Former Clemson receiver Sammy Watkins was the most impressive former Tiger at the NFL Scouting Combine.
CLEMSON, S.C. – There is no question that Clemson will have an impact on the 2014 NFL draft, slated for May 8-10 in New York City.
The Tigers, 11-2 in 2013, lost a wealth of talent to the NFL draft, much of it expected to go in the early rounds.
The only question, it seems, is how much early impact Clemson’s draft class will have.
Following the NFL Scouting Combine in Indianapolis, we have a little bit better idea.
Clemson’s group of NFL hopefuls, led by likely first-round pick Sammy Watkins, had some impressive results and some that were a bit poorer than expected, which will shape how they’re perceived by the NFL scouts, general managers and coaches who’ll make the final calls on their draft spots in May.
Let’s take a look at how they fared, shall we?
Tajh Boyd had a mixed performance at the NFL Scouting Combine.
Boyd’s NFL stock plummeted over the course of the 2013 season. He was once regarded as a potential first-round pick, but he struggled in defeats to rivals Florida State and South Carolina. Boyd completed just 17 of 37 passes for 156 yards with a touchdown and two interceptions in the 51-14 demolition at the Seminoles’ hands, losing a key early fumble that was returned for a touchdown.
At South Carolina, he completed 19 of 27 passes for 225 yards but threw for no touchdowns and two interceptions. He also lost a key fumble early in the fourth quarter inside the Gamecocks’ 35-yard line with Clemson trailing 24-17, a key factor in the Tigers’ 31-17 defeat.
He also struggled at the Senior Bowl, completing seven of 16 passes for 31 yards and an interception.
On a recent NFL draft teleconference, ESPN analyst Mel Kiper Jr. said Boyd was a “fifth- to sixth-round pick.”
In addition, he was listed at 6’1” at Clemson but was officially measured at 6’0.875” at the Senior Bowl, just below his listed height.
Boyd told The (Charleston) Post and Courier that his overall record spoke for itself.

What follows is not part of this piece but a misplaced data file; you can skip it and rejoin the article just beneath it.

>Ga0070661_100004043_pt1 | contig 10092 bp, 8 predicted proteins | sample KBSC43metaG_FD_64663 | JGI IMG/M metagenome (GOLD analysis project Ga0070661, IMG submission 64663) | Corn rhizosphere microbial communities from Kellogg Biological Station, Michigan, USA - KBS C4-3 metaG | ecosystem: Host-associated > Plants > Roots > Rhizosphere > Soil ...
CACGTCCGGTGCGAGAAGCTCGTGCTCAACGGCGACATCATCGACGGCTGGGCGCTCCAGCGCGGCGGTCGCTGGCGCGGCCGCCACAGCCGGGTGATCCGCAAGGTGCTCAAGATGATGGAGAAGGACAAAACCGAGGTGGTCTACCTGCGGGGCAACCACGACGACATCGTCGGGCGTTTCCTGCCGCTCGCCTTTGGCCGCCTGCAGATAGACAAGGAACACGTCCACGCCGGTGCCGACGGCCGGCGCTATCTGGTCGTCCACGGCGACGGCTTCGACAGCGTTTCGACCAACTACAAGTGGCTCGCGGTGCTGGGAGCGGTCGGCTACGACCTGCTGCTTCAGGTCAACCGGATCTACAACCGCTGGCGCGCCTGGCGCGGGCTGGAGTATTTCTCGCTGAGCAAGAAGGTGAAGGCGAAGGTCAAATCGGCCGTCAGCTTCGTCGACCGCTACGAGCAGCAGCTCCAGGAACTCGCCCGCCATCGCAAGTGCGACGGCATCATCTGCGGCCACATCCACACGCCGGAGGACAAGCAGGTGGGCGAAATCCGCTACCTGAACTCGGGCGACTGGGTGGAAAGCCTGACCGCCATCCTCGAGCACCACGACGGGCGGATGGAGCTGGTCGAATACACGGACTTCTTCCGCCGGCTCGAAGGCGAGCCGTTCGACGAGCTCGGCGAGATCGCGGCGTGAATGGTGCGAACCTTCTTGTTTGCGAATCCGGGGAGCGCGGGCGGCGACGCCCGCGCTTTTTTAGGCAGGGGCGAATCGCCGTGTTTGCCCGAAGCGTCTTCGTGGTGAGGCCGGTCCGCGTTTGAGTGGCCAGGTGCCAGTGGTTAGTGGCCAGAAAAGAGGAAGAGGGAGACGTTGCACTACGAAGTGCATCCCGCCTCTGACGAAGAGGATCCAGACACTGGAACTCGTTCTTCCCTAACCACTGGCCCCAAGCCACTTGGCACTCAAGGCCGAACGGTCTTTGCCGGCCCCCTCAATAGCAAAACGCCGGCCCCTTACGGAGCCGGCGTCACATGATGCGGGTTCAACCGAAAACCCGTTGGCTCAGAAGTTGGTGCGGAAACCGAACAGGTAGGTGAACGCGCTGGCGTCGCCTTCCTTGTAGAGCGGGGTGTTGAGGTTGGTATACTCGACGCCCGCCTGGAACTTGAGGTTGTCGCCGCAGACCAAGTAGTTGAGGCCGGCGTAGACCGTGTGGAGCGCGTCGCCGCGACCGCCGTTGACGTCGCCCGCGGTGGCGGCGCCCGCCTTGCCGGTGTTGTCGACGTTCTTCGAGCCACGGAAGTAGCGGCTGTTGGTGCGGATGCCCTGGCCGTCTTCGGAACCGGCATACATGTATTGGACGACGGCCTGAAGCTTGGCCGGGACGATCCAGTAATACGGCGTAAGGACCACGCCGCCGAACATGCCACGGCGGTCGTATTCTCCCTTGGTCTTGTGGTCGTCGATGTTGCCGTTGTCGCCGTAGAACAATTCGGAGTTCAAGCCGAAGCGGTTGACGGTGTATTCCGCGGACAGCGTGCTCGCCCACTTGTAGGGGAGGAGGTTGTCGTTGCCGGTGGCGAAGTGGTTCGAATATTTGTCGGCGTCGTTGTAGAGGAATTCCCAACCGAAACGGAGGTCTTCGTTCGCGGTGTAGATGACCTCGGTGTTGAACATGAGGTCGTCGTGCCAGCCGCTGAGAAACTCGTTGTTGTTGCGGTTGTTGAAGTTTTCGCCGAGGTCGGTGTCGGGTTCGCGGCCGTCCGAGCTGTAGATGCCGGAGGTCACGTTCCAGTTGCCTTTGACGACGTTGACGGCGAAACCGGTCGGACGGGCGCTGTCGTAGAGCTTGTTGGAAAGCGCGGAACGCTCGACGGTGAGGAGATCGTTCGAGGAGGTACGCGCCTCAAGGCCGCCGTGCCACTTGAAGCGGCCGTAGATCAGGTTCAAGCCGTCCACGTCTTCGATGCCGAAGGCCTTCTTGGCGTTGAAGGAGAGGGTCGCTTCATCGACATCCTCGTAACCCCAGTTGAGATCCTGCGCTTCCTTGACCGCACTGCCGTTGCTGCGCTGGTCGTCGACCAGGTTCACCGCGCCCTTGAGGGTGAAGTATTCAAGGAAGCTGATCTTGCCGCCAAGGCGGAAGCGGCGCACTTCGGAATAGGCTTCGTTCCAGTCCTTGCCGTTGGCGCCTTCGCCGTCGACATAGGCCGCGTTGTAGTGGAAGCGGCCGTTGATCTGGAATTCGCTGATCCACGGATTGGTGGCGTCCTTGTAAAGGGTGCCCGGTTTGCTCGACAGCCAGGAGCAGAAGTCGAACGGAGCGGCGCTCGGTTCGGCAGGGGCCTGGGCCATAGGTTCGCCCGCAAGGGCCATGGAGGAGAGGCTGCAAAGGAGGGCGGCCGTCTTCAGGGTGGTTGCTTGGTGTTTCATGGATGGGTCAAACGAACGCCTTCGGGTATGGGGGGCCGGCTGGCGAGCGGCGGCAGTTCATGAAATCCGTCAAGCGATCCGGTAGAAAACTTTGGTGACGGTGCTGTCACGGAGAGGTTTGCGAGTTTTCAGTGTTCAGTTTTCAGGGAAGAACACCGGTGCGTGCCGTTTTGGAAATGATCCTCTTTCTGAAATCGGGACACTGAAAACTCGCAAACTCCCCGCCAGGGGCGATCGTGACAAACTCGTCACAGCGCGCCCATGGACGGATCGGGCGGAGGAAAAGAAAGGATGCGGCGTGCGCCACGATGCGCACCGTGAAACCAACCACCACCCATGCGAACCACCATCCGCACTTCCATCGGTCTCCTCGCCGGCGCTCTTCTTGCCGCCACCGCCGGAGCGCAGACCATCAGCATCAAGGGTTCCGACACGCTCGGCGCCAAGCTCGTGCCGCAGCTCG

“I'm confident in my abilities. Game tape doesn't lie,” he said. “You can refer to the Senior Bowl if you want, but that doesn't take the place of three years.”
In Indianapolis, Boyd had a solid if unspectacular performance. He ran the 40-yard dash in 4.84 seconds, had a 30.5-inch vertical leap, a 106-inch broad jump, ran the three-cone drill in 7.23 seconds and the 20-yard shuttle in 4.23 seconds.
FoxSports.com said Boyd’s throwing effort was “inaccurate” and said he was trending in the opposite direction from fellow quarterback prospect Teddy Bridgewater of Louisville.
Cornerback Bashaud Breeland had a mixed effort at the NFL Scouting Combine.
Breeland’s decision to forgo his senior season for the NFL draft was slightly curious, but it came after an impressive junior season.
He put an injury-filled sophomore year behind him, making 74 tackles (fourth on Clemson’s roster) with two sacks, a team-leading 13 pass breakups and four interceptions (tying safety Jayron Kearse for tops on the Tigers defense). NFL.com recently projected him as a top-50 pick and Yahoo! Sports pegged him as a potential first-round selection.
However, Breeland was not especially impressive in his big audition. He ran the 40-yard dash in a slower-than-expected 4.62 second and only completed 11 repetitions of the 225-pound bench press. His vertical leap was 34.5 inches, and he had a 123-inch broad jump.
Breeland had questions to answer among NFL executives in Indianapolis. It’s not clear whether he answered them sufficiently.
Former Clemson receiver Martavis Bryant had a solid NFL Scouting Combine effort.